BSA Caught Using Infringing Image For Its 'Snitch' On Your Colleagues Anti-Piracy Campaign

from the hypocrites dept

For many years, we've written about the Business Software Alliance's (BSA) ridiculous snitch program. This is where the organization (which represents a bunch of software companies, but more or less takes its orders from Microsoft, Adobe, Apple and Autodesk) promises to give people large cash rewards for snitching on friends and colleagues who happen to be using unlicensed software. The BSA insists that this is one of their best tools -- which they then use to raid small companies for questionable "audits" that often completely destroy those businesses. The BSA forces those companies to pay huge sums of money -- all of which the BSA keeps. As for the claims of big rewards for snitches, the BSA is incredibly misleading on that front. A few years back, they started promising "up to $1 million" for snitching. In exchange, we promised "up to $1 million" if anyone could show the BSA actually paying out $1 million. Someone looking into the BSA's payments found that the highest they'd paid out to snitches at the time was around $5,000 with many getting less than that. In other words, the BSA has never had much of a reputation for intellectual honesty.

The good folks over at TorrentFreak have now also found that the BSA also appears to be a bunch of hypocrites as well. Having launched a new "snitch" campaign on St. Patrick's day, it appears that the organization failed to license the photo of the "pot of gold" it used on Facebook. Yes, that's right, on the very campaign where the BSA is asking people to snitch on unlicensed software, it appears to have used an unlicensed photo. The image appears to have come from CakeCentral.
When Torrentfreak reached out to the BSA about the licensing of the photo, suddenly the image disappeared from the BSA's Facebook page replaced by an image of an obviously fake pile of money. That seems fitting, given that their promises of giving people lots of money is equally bogus. Either way, the BSA is lucky that photographers don't have an equivalent organization that busts down doors and suddenly demands huge payouts. I'm sure it was just an oversight by the BSA and that some intern or someone failed to get the license. But, the BSA itself never forgives such minor "oversights" by the small businesses it destroys with its snitch campaign.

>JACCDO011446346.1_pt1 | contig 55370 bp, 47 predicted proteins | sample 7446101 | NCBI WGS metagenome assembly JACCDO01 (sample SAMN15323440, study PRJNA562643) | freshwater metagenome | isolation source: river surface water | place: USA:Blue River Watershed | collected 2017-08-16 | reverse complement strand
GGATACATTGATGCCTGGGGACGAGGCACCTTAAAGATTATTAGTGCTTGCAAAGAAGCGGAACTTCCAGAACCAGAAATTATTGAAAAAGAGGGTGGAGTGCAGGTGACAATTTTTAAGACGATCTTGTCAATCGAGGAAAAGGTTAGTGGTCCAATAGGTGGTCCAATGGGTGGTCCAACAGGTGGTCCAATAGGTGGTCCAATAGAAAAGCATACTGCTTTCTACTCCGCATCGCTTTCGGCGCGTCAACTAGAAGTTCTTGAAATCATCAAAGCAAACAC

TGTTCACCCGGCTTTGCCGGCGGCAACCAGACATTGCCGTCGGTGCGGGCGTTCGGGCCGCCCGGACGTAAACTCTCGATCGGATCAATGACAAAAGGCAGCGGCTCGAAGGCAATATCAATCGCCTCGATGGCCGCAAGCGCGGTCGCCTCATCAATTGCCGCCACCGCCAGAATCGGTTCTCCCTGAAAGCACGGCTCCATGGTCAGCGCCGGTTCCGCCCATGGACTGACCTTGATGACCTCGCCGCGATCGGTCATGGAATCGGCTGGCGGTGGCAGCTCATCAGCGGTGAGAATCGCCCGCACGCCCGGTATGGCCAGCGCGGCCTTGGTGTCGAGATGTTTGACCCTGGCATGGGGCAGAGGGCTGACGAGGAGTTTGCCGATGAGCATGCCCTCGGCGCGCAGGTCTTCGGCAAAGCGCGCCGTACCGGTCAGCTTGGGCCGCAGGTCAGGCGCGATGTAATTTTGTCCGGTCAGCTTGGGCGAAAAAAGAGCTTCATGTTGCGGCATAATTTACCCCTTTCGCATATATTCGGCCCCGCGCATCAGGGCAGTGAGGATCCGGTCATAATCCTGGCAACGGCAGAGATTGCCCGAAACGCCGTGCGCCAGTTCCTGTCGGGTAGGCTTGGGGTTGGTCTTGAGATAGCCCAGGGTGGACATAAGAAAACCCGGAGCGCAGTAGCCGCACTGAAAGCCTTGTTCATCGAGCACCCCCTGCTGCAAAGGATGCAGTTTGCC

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Filed Under: copyright, hyprocrites, licensing, photographs, snitch
Companies: bsa


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  1. icon
    John Fenderson (profile), 24 Mar 2014 @ 11:50am

    Re: Re: Hilarious

    "because to do so would be an attempt to impart to it some sort of culpability for the action of the person who should assume the blame"

    But they do have culpability for it. Regardless, I am just pointing out that this is a point of hypocrisy for them. If the positions were reversed, the BSA would not be nearly as forgiving and lenient as you are suggesting we should be.

    "This would be consistent with the position regularly espoused here decrying secondary liability."

    Not even close. This isn't a secondary liability issue. This is a primary liability issue. Just to define things -- secondary liability is when users of your service commit some act that you had nothing to do with. Primary liability is when you yourself, or some contractor/employee/etc that you have responsibility for, do it. This is a case of the BSA itself (or some entity they have responsibility for) doing it.

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